Finally, I rather enjoy the double-entendre of the book's title. "The Assault on Intelligence" can be understood both in the sense that the IC was, and still is, being bullied by the executive branch of the federal government, and in the sense that some of the president's antics and/or those of the Trump Administration have been... blatantly dumb ("It appears that [Sec. of State Tillerson] actually did call the president a 'fucking moron'").

So... there's that.


Would I recommend this book?

Would I recommend this book? Yes and no. It's a lot to fight through. I was attracted to it because I wanted the view of a career military officer who ran two of the most powerful IC organizations in the history of the modern world. In exchange for my attention, I've primarily received useful perspective on "problems" I've been working to understand and third-party assessments of national events I've seen or read about (complete with fact-checking -- recall the end notes).

As I said at the start, people don't eat bran because it's tasty; they eat it because it's good for them. In my view, Gen. Hayden's book is good for us to read because it's good for us to understand the impact the Trump Administration and recent events have had on the IC, and on the public the IC so tirelessly serves.



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2018.05.10Early Thoughts on The Assault on Intelligence

The title of the book 'The Assault on Intelligence' by Gen. Michael Hayden
Image credit: Penguin Press

The cover of 'The Assault on Intelligence' by Gen. Michael Hayden
Image credit: Penguin Press

If I had to characterize Gen. Hayden's The Assault on Intelligence: American National Security in an Age of Lies as a food, or a food component, I'd say it's bran: it's meant for more mature audiences, and you don't eat it because it's tasty; you eat it because it's good for you.

Also, too much at once can become hard to chew.

I should have guessed that a book written by a Four-Star General would contain heavy doses of history. Gen. Hayden shows he was an astute student of the same: In his description of different administrations he served, he offers four paradigms of American presidency, as framed by Walter Russell Mead in his 2001 book, Special Providence: American Foreign Policy and How it Changed the World. Gen. Hayden bins President Trump squarely in the camp of President Andrew Jackson and those of his ilk: largely uninterested in foreign affairs until his ire is provoked, and with a foreign policy generally informed by intense patriotism. I find the comparison helpful, because it offers a lens through which the Trump Administration's actions may be viewed -- put another way, it offers some kind of paradigm for the behavior, which is better than simply wondering what the Hell will happen next.



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2018.05.08Next Read

The title of the book 'The Assault on Intelligence' by Gen. Michael Hayden
Image credit: Penguin Press

The cover of 'The Assault on Intelligence' by Gen. Michael Hayden
Image credit: Penguin Press

Today I picked Gen. Hayden's The Assault on Intelligence: American National Security in an Age of Lies as my next read.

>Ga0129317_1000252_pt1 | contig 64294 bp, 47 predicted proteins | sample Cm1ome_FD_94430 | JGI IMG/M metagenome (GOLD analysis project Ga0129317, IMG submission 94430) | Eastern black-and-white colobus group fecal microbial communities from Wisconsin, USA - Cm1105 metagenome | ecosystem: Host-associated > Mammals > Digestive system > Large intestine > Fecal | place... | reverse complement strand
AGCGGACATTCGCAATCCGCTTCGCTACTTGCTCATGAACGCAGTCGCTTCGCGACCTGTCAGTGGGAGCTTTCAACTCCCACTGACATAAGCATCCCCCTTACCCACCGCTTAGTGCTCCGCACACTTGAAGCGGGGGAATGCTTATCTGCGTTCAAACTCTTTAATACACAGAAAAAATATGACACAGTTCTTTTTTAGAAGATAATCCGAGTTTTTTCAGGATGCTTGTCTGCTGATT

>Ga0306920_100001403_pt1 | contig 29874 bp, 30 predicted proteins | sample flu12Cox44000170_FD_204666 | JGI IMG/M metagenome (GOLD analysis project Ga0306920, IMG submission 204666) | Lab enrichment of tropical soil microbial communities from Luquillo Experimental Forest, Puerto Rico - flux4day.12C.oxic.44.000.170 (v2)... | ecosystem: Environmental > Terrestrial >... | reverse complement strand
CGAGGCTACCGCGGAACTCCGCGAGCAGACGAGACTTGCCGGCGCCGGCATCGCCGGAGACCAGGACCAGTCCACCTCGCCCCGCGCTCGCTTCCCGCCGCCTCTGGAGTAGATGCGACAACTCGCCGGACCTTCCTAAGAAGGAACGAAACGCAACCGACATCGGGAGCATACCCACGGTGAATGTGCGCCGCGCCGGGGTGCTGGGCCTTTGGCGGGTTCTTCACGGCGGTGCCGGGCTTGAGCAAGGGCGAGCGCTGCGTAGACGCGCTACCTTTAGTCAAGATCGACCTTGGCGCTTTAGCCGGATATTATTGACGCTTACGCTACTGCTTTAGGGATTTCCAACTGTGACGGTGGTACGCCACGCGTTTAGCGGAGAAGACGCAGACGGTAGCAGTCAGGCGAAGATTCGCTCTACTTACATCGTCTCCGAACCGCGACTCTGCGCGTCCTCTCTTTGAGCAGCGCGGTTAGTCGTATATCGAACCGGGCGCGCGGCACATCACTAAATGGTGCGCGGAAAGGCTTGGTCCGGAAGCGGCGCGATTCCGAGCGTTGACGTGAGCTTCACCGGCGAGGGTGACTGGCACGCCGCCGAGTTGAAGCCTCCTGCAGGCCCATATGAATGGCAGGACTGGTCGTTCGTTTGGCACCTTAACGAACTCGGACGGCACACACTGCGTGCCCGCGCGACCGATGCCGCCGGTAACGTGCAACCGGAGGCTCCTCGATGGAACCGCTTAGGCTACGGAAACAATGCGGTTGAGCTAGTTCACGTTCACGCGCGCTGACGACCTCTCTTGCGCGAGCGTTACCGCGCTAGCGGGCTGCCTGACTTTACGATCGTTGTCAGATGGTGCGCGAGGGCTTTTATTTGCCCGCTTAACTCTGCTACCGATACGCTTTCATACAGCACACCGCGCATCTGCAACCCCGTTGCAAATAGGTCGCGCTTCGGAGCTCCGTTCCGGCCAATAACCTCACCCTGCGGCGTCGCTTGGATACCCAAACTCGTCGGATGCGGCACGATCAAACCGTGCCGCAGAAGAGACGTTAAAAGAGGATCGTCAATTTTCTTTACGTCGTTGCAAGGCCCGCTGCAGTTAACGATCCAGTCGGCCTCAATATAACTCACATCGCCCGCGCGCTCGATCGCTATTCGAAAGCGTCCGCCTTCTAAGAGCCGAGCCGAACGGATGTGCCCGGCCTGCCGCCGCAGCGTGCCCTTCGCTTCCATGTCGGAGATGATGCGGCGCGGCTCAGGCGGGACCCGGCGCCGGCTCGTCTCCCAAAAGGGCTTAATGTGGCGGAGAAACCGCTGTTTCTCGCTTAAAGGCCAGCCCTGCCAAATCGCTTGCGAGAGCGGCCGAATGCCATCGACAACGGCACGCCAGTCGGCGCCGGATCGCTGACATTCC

General Hayden is the former Director of the National Security Agency and former Director of the Central Intelligence Agency.

Yes I want to read what he has to say. Here's what The Washington Post thought.



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2018.04.22A Higher Loyalty

The title of the new book 'A Higher Loyalty' by James Comey
Image credit: Flatiron Books

 

Every so often one gets lucky enough to find someone to align with -- someone to look up to. I met such a person a few years ago. I reported to him directly in a position with a firm based on the east coast. I found him to have a strong moral compass, a love for engineering, and an unmatched drive for excellence in our solutions and our people. The company fell on troubled times and I don't work for him anymore, but I feel it's important for me to stay in contact with him. It doesn't have anything to do with employment -- it's about remaining connected to a leader I admire.

In A Higher Loyalty, Former FBI Director James Comey writes about the stuff we saw in the news -- the Clinton email scandal, the Russia investigation, his relationship with President Trump -- the headliines that made him a household name. But his perspective on these events isn't as important as how he came to make the decisions he made. For that, Comey prepares us by offering images of formative moments from his youth and early career, describing people who inspired him and events that terrified and taught him; the history that provided him the tools to evaluate and make the difficult choices in the best interest of the FBI and the American public it serves.

The attentive reader will come to understand Mr. Comey as a private man who dedicated himself to honesty and truth, and in turn, that dedication helped him navigate what I consider as the most politically turbulent time for our nation this century. This book is not just about current events; it's about what good leadership looks like, and what poor leadership looks like. It's about the difference between loyalty to one's values and mission and loyalty to a person. And over the course of the book, one will come to understand how badly we need people like Mr. Comey at the highest levels of our federal government.

And I feel connected to another leader I admire.